Gendercides against men and women -- but particularly men -- may be seen in this light as one of the more common forms of genocide. Can we go a step further and hypothesize what types of genocides or genocidal massacres are most likely to exhibit a gender-specific and/or gender-selective dimension? Female infanticide, the rape-killings of women through history, and mass murders for witchcraft (of which the European case stands alone in history) should probably be so characterized. On the other hand, mass purges and "politocides" such as Stalin's massacres and the Cultural Revolution in China, could be expected to be weighted disproportionately or overwhelmingly against males. The related phenomenon of "elitocide" could be similarly classed. Finally, the most militarized genocides -- those carried out against a backdrop of partisan or rebel activity, or heavily masculinized dissidence -- seem to exhibit the most pronounced gendering against male victims. A correlation is often evident with "patriarchal" culture, as this might be manifested in patterns of community organization and family roles. In his richly insightful study of "blood-feud" institutions in Montenegro, Christopher Boehm gives a vivid picture of the almost surreal lengths to which the gendering of such conflicts can be carried:

In the old days, women were free to come and go as they chose under feuding conditions, since taking their blood did nothing to help the blood score and also counted as a dishonor, morally speaking. Thus, their normal daily activities could continue. But men were sorely pressed when it came to doing any work other than herding, which allowed them to stay under cover with a rifle ready at all times. In 1965 [at the time of field research] it was for this reason that women still did so much of the heavier work in the fields, so I was told by the slightly apologetic Montenegrin "male chauvinists," who viewed this as a once-necessary custom formed in an earlier era. During the traditional period it also made sense, from the standpoint of economics, for Montenegrin men to go raiding a great deal. By engaging in this activity they were contributing to the household economy, and in a raiding party, whatever its risks, they at least were safe from attacks motivated by blood revenge. But whatever might happen to the men during a feud, the women were always free to keep the household economy going because the rules of feuding were taken so seriously by the opposing party.

With respect to the sanctity of women, it was even possible for them to enter directly into combat during the first stage of a feud, when the killer's clan shut itself in and the victim's clan attacked the fortified stone farmhouse, which had loopholes [for firing rifles] everywhere. With no fear of being harmed, women could carry straw and firebrands up to the house to try to burn it. Also, women of a besieged house could go outside at night carrying torches, to light up the enemy so that their own men could shoot at them. This exemplifies the strength of these particular rules: to shoot a woman was a source of shame (sramota) for the entire clan.(60)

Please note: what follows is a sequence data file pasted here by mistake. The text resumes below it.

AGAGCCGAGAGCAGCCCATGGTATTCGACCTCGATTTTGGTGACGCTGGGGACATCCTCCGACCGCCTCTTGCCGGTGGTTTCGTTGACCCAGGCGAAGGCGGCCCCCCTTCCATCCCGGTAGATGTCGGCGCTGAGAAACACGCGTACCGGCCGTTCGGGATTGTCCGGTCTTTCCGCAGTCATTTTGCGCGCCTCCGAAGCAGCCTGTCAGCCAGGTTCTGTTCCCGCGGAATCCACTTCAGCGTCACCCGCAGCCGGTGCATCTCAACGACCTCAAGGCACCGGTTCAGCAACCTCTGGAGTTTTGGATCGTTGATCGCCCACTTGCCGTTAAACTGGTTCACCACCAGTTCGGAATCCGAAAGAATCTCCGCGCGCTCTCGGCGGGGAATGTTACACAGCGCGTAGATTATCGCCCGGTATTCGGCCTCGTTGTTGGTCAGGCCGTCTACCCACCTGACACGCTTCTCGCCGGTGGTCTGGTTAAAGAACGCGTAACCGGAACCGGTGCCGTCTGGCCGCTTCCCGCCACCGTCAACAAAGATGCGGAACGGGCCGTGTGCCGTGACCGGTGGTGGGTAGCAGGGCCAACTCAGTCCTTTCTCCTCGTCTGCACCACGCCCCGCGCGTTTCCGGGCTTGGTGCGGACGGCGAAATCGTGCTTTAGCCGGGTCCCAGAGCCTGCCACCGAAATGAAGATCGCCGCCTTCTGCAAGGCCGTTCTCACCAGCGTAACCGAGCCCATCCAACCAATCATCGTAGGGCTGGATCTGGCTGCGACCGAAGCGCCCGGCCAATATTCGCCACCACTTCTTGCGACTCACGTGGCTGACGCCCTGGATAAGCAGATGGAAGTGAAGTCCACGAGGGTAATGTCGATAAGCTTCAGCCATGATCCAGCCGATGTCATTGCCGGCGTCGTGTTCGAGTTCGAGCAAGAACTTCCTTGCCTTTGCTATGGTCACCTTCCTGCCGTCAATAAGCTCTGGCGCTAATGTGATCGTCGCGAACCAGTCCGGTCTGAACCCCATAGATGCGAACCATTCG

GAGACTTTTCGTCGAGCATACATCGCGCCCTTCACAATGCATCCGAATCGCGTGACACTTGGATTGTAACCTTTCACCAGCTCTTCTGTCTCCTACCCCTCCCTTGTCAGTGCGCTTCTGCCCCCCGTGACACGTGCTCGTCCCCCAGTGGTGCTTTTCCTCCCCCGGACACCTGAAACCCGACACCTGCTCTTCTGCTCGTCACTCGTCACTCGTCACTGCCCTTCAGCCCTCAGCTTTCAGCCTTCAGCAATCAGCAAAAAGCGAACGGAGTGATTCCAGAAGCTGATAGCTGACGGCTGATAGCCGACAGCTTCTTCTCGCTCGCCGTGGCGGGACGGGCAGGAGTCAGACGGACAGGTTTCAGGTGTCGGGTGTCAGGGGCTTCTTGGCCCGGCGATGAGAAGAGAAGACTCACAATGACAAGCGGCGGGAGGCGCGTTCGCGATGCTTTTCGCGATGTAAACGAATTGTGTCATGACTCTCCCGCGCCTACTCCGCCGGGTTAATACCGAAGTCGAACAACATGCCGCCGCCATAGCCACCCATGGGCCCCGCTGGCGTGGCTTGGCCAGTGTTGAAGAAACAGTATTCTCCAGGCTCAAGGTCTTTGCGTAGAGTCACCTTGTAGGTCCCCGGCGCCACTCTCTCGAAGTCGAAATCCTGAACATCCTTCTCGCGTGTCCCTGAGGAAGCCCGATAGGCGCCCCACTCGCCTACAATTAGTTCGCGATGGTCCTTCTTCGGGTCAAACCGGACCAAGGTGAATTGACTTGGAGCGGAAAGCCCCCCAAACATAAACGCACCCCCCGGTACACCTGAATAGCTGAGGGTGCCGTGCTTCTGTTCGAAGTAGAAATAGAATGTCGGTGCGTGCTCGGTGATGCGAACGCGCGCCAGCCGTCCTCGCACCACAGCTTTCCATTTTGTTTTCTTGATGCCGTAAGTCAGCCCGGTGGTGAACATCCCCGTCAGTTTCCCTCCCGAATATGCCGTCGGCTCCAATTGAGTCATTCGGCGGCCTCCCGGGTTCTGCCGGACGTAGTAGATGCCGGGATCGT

That these trends are not historical relics was attested to by an Agence France-Presse dispatch from northern Albania in June 1999. Mihaela Rodina described vendetta killings in the town of Shkoder. When a bar-owner refused [201] to pay protection money to local mafiosi, and instead killed five gang members, a local villager observed: "Isufu's family knows it will not escape kanun, which requires bloodshed to be avenged by bloodshed. The males, even the youngest, will be cowering in their homes, hoping to escape the vendetta that will be mounted by the relatives of the five dead." Rodina added: "According to non-governmental groups, the men of some 25,000 families in northern Albania live thus, never going out of the house for fear of being victims of similar feuding. The women, who are unaffected by the kanun, are left alone to provide for the family's needs."(61) In the Middle East, the Caucasus, Colombia, and certain urban zones of the United States, such acts of execution and mass murder similarly display a selective, ritualized, and intricately-coded gendering. This framing could be extended as well to children and women, who are overwhelmingly the victims of domestic mass murder,(62) the perpetrators of which are largely (though not exclusively) male. Such acts of extermination possess their own coded and ritualized character (including, frequently, the suicide of the perpetrator), although the assailant acts outside the centrally-directed power structure that characterizes standard politico-military genocides and gendercides.

Retributive and "Pre-Emptive" Gendercides